Recovered, Refocused, Renewed! Welcome to my past 12 months of photography adventures

Over the past twelve months I became a new photographer. Somewhat by choice, and somewhat by necessity. Because, not that long ago I wasn’t even sure if I could still be a photographer. This wasn’t because of a lack of interest or desire, but because my brain and body were not working as they should. Last year I finally got to the right bunch of doctors; who, with the extraordinary support of my wife, son, friends and family, helped me recover and get back behind the camera, doing what I love.

During this time, we were (and still are!) running “The Photo Shootout” photography festivals in both the Black Hills of South Dakota and in the Tampa Bay area of Florida. We developed a relationship with Tamron as a sponsor of these events, I had a familiarity with the brand before this since I already had one of their macro lenses and a wide angle I liked. But at our events, I came to know a lot of the great people associated with this company, and got to try out all their lenses. The lighter weight designs and much more attractive prices, considering all our medical bills, fit my new reality. My days of lugging a photo store around on my back were done. I learned how to be a photographer all over again, discovering a new level of creativity and joy in the art.

Before getting sick I had labeled myself as a wildlife photographer, loading myself down with big heavy gear to go in search of animals. “Settling” for other subjects only between each wildlife encounter. When I was sick, I labeled myself as a photographer who couldn’t do photography the way I used to, so I didn’t do any. Coming out the other side of the medical merry-go-round I was on gave me a new found burst of creativity, one that I found went beyond the narrow label of wildlife photographer I had stamped on myself. In the process I learned that I had a new reality, new interests, and a new outlook that reflected both my journey and hopes for the future.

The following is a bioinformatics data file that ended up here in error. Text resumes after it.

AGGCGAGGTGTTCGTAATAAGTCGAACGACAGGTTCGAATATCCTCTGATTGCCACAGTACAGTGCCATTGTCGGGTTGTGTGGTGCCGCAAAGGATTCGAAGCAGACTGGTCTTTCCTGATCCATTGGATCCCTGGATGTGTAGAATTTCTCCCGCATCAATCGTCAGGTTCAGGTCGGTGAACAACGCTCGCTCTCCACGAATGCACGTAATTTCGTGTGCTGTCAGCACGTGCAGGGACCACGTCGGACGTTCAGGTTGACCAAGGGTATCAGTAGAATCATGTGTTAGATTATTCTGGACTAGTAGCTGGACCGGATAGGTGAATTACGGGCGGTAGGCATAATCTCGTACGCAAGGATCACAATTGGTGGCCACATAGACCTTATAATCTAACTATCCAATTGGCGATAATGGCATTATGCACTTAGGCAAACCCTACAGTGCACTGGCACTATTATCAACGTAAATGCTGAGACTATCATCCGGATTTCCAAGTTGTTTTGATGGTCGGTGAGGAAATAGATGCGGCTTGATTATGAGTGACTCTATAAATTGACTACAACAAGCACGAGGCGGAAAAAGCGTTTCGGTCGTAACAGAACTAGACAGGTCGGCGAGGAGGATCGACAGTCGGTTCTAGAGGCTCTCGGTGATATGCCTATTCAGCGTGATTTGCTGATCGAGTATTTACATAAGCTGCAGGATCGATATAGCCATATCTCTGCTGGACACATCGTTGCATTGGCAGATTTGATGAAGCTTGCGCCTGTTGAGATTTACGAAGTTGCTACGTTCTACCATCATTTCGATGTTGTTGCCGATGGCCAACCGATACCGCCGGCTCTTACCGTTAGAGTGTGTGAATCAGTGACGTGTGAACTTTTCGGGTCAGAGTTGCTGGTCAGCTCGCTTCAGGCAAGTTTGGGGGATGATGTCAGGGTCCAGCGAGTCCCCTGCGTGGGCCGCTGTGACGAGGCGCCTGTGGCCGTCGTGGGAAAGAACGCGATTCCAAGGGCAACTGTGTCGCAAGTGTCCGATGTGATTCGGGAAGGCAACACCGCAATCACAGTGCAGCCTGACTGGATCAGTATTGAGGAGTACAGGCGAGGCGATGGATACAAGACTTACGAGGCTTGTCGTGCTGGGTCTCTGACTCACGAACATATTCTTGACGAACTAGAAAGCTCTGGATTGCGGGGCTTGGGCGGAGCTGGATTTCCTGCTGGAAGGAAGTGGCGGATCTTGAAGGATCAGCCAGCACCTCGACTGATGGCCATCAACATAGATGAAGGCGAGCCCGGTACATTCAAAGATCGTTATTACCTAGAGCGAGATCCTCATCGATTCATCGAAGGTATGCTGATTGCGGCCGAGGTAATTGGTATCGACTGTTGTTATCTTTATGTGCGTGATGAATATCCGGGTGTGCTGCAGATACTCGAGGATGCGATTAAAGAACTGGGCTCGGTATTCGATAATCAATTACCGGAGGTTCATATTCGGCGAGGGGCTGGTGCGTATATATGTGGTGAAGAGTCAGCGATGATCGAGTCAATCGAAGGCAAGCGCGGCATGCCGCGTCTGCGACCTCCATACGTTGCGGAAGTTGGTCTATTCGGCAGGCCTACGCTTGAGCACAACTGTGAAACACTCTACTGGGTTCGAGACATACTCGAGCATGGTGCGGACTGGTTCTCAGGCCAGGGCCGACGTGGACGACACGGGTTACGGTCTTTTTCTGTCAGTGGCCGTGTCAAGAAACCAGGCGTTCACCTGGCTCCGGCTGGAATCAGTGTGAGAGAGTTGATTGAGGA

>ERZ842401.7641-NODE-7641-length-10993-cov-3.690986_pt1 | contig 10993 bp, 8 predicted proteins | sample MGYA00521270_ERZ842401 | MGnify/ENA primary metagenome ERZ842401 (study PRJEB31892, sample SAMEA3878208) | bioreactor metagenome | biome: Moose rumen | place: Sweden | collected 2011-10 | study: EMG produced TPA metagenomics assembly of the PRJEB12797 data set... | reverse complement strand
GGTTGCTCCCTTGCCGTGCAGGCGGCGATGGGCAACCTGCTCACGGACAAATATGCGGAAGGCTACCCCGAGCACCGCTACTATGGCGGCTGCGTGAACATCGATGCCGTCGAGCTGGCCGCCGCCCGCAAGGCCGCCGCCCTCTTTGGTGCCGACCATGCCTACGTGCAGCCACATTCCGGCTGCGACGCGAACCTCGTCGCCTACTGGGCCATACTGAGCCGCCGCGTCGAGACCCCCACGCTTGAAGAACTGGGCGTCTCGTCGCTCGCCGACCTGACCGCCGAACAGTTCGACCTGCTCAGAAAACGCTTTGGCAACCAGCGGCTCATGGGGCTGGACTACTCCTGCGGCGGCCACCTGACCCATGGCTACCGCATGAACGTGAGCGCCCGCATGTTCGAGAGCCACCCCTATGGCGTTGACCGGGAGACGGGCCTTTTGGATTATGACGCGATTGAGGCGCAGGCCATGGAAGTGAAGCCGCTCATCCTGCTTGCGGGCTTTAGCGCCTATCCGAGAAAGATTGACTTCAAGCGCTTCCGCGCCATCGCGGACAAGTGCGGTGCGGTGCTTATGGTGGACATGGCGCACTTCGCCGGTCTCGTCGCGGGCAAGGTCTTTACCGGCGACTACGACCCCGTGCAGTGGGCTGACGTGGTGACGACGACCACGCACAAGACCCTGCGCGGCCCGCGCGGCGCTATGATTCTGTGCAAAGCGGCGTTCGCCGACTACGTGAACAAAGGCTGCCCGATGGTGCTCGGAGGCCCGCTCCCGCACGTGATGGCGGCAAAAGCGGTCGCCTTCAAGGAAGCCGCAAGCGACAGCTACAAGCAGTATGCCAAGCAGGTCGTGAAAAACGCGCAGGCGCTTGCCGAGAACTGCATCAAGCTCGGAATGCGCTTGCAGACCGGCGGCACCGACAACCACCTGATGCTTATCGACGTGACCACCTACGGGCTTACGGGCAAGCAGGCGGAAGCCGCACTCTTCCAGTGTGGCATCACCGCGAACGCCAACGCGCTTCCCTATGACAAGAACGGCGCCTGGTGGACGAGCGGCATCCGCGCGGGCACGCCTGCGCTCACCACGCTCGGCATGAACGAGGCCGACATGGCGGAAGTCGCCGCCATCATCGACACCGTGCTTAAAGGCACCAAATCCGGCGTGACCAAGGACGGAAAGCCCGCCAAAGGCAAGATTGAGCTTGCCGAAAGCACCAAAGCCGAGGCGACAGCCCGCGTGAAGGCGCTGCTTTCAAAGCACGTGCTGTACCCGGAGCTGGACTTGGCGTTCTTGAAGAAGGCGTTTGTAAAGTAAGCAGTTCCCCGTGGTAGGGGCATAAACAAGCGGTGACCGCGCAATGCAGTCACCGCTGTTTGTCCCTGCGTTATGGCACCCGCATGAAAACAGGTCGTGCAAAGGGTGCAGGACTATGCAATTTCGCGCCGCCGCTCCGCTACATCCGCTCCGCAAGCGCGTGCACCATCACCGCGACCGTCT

I “unspecialized”, and become a photographer without labels or creative limits. I have a small case that goes with me everywhere with my go-to lenses; the Tamron 150-600mm, 70-200mm, 180mm macro, and 15-30mm. I can shoot anything that walks, flies, or appears in front of my camera with this kit. With this line up of lenses, over the past 12 months capturing images of anything that caught my eye and imagination, from rainbows to railroads, cowboys to cars, water lilies to wild horses.

Old Ford in an old Ford graveyard, so to speak, just south of Tallahassee. Fun place to shoot, I could spend days with these old cars.
We spotted this pair of wild horses in Teddy Roosevelt National Park, while driving and scouting in search of wildlife. For a fleeting moment, the stallion and mare began nuzzling each other. Having a ready camera and an open car window made this shot possible!
I've had a photo close to this in my head for a while of railroad tracks disappearing into fog. Got some nice fog and light this morning right at the spot I was hoping for!

you have to have the right gear to create the images you want.

By putting aside my old tools and learning to use new ones, I rediscovered a love of this art, and new ways of being creative with it.

I made a complete break with what I used to do and started using gear that fit what I needed for my photography now. This has helped me bring to reality the images I want to create and am able to express myself as the artist I want to be, instead of worrying about the things I could no longer do. I am having more fun and success as a photographer than at any other point in my career!

Welcome to my past 12 months of photography adventures

I hope you enjoyed seeing these shots as much as I enjoyed creating them!

If you would like to see more, check out, or visit us on Instagram at @naturephotographerjason!

Created By
Jason Hahn


© Hahn Nature Photography, LLC. All Rights Reserved.

Report Abuse

If you feel that this video content violates the Adobe Terms of Use, you may report this content by filling out this quick form.

To report a Copyright Violation, please follow Section 17 in the Terms of Use.